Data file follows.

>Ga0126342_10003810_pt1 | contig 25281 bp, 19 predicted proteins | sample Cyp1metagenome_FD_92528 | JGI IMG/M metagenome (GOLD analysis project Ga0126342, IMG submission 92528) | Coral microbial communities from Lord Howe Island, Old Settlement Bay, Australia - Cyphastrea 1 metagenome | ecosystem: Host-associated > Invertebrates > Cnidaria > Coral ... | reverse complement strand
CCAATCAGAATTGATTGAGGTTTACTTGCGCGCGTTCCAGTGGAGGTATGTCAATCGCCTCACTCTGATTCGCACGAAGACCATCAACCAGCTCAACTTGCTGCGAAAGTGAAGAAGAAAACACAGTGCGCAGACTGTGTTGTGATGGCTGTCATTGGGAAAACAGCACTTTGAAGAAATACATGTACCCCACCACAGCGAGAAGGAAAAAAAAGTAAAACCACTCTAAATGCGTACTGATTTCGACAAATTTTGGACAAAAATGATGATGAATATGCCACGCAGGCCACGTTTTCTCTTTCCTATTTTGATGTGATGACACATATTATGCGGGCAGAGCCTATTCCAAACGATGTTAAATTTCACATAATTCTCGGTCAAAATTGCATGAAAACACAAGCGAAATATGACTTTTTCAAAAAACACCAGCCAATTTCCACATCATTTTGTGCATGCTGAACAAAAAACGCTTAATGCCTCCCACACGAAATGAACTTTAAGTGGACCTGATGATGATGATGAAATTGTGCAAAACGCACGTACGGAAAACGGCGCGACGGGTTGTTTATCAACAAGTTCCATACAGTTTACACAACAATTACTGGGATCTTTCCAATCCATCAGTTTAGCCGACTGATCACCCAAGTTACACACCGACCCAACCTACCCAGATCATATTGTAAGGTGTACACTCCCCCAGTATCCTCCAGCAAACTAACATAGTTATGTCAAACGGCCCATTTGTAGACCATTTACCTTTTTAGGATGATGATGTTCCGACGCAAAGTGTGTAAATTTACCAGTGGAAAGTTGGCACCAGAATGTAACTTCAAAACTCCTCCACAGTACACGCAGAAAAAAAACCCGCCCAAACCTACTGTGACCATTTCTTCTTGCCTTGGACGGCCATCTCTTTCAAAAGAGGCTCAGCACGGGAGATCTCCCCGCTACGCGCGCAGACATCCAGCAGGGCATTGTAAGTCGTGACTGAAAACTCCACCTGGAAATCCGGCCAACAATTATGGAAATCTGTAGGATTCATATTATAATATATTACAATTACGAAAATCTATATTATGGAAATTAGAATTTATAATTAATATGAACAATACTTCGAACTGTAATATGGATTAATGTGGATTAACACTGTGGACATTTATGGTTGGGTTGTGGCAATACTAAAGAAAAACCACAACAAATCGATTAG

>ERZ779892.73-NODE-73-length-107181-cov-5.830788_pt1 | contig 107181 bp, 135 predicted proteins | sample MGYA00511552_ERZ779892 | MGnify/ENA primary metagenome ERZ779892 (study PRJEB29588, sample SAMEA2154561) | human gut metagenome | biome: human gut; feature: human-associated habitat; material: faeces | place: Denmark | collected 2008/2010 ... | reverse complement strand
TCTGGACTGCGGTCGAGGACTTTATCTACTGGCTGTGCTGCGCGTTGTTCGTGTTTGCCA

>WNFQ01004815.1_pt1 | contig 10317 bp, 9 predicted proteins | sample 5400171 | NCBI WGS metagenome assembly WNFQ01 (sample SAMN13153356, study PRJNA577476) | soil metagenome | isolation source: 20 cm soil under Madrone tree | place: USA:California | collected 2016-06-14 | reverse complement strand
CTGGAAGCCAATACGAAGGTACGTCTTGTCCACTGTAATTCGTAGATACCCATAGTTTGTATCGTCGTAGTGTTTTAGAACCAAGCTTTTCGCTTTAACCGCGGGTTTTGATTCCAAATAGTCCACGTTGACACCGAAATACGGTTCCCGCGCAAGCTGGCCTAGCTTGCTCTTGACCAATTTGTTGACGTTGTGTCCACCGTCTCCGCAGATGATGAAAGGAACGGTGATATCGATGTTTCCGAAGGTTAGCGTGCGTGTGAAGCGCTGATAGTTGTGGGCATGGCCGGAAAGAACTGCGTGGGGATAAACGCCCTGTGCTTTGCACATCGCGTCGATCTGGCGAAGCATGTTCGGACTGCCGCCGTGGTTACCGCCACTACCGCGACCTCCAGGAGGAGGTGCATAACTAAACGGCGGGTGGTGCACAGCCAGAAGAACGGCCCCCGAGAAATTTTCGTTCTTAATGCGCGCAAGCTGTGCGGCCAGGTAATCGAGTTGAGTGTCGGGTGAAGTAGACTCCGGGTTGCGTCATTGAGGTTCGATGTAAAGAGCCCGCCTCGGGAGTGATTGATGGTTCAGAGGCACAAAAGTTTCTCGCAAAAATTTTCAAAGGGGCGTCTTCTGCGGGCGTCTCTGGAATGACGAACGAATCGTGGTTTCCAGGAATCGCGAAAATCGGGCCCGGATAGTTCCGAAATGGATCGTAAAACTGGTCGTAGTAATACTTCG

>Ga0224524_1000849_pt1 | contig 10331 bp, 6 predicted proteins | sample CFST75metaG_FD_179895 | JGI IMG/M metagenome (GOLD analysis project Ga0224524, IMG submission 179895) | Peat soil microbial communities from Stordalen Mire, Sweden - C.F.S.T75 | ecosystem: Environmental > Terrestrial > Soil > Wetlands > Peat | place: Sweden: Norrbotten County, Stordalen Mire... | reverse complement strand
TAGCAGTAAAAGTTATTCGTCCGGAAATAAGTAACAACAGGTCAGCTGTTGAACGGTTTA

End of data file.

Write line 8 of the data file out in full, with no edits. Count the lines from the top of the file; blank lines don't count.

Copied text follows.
TAGCAGTAAAAGTTATTCGTCCGGAAATAAGTAACAACAGGTCAGCTGTTGAACGGTTTA